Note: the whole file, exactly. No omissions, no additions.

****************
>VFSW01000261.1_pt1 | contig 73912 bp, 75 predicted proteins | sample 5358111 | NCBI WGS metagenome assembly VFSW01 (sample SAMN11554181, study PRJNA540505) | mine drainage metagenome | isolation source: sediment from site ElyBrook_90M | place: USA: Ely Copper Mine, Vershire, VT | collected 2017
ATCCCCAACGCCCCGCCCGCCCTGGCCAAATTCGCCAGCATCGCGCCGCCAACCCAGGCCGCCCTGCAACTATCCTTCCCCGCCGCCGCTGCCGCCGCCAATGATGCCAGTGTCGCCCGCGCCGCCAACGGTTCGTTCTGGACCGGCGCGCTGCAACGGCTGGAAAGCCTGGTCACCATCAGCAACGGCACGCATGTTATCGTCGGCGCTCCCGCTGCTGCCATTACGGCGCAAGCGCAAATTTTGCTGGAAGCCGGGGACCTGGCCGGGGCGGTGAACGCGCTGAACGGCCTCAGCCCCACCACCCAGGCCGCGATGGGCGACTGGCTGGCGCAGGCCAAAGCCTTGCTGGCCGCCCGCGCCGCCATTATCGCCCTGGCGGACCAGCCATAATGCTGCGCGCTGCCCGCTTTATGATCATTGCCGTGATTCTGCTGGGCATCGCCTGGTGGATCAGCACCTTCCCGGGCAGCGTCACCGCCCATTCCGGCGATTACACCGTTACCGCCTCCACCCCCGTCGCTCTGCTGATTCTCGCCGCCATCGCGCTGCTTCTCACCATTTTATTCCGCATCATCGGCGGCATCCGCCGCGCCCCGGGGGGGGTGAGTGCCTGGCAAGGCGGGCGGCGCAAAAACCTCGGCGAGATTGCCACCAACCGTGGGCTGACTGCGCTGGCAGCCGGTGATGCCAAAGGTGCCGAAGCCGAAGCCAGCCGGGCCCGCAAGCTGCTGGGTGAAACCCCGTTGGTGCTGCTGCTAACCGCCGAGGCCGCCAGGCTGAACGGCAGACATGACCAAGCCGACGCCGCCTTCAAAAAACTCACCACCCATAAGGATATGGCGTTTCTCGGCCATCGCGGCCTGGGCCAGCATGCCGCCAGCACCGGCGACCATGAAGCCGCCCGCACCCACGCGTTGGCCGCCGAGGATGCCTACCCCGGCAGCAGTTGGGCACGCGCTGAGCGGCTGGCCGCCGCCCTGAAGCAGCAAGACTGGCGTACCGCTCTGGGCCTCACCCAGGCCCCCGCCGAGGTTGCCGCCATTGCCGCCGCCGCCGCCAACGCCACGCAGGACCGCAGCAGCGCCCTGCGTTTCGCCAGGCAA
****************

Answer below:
>VFSW01000261.1_pt1 | contig 73912 bp, 75 predicted proteins | sample 5358111 | NCBI WGS metagenome assembly VFSW01 (sample SAMN11554181, study PRJNA540505) | mine drainage metagenome | isolation source: sediment from site ElyBrook_90M | place: USA: Ely Copper Mine, Vershire, VT | collected 2017
ATCCCCAACGCCCCGCCCGCCCTGGCCAAATTCGCCAGCATCGCGCCGCCAACCCAGGCCGCCCTGCAACTATCCTTCCCCGCCGCCGCTGCCGCCGCCAATGATGCCAGTGTCGCCCGCGCCGCCAACGGTTCGTTCTGGACCGGCGCGCTGCAACGGCTGGAAAGCCTGGTCACCATCAGCAACGGCACGCATGTTATCGTCGGCGCTCCCGCTGCTGCCATTACGGCGCAAGCGCAAATTTTGCTGGAAGCCGGGGACCTGGCCGGGGCGGTGAACGCGCTGAACGGCCTCAGCCCCACCACCCAGGCCGCGATGGGCGACTGGCTGGCGCAGGCCAAAGCCTTGCTGGCCGCCCGCGCCGCCATTATCGCCCTGGCGGACCAGCCATAATGCTGCGCGCTGCCCGCTTTATGATCATTGCCGTGATTCTGCTGGGCATCGCCTGGTGGATCAGCACCTTCCCGGGCAGCGTCACCGCCCATTCCGGCGATTACACCGTTACCGCCTCCACCCCCGTCGCTCTGCTGATTCTCGCCGCCATCGCGCTGCTTCTCACCATTTTATTCCGCATCATCGGCGGCATCCGCCGCGCCCCGGGGGGGGTGAGTGCCTGGCAAGGCGGGCGGCGCAAAAACCTCGGCGAGATTGCCACCAACCGTGGGCTGACTGCGCTGGCAGCCGGTGATGCCAAAGGTGCCGAAGCCGAAGCCAGCCGGGCCCGCAAGCTGCTGGGTGAAACCCCGTTGGTGCTGCTGCTAACCGCCGAGGCCGCCAGGCTGAACGGCAGACATGACCAAGCCGACGCCGCCTTCAAAAAACTCACCACCCATAAGGATATGGCGTTTCTCGGCCATCGCGGCCTGGGCCAGCATGCCGCCAGCACCGGCGACCATGAAGCCGCCCGCACCCACGCGTTGGCCGCCGAGGATGCCTACCCCGGCAGCAGTTGGGCACGCGCTGAGCGGCTGGCCGCCGCCCTGAAGCAGCAAGACTGGCGTACCGCTCTGGGCCTCACCCAGGCCCCCGCCGAGGTTGCCGCCATTGCCGCCGCCGCCGCCAACGCCACGCAGGACCGCAGCAGCGCCCTGCGTTTCGCCAGGCAA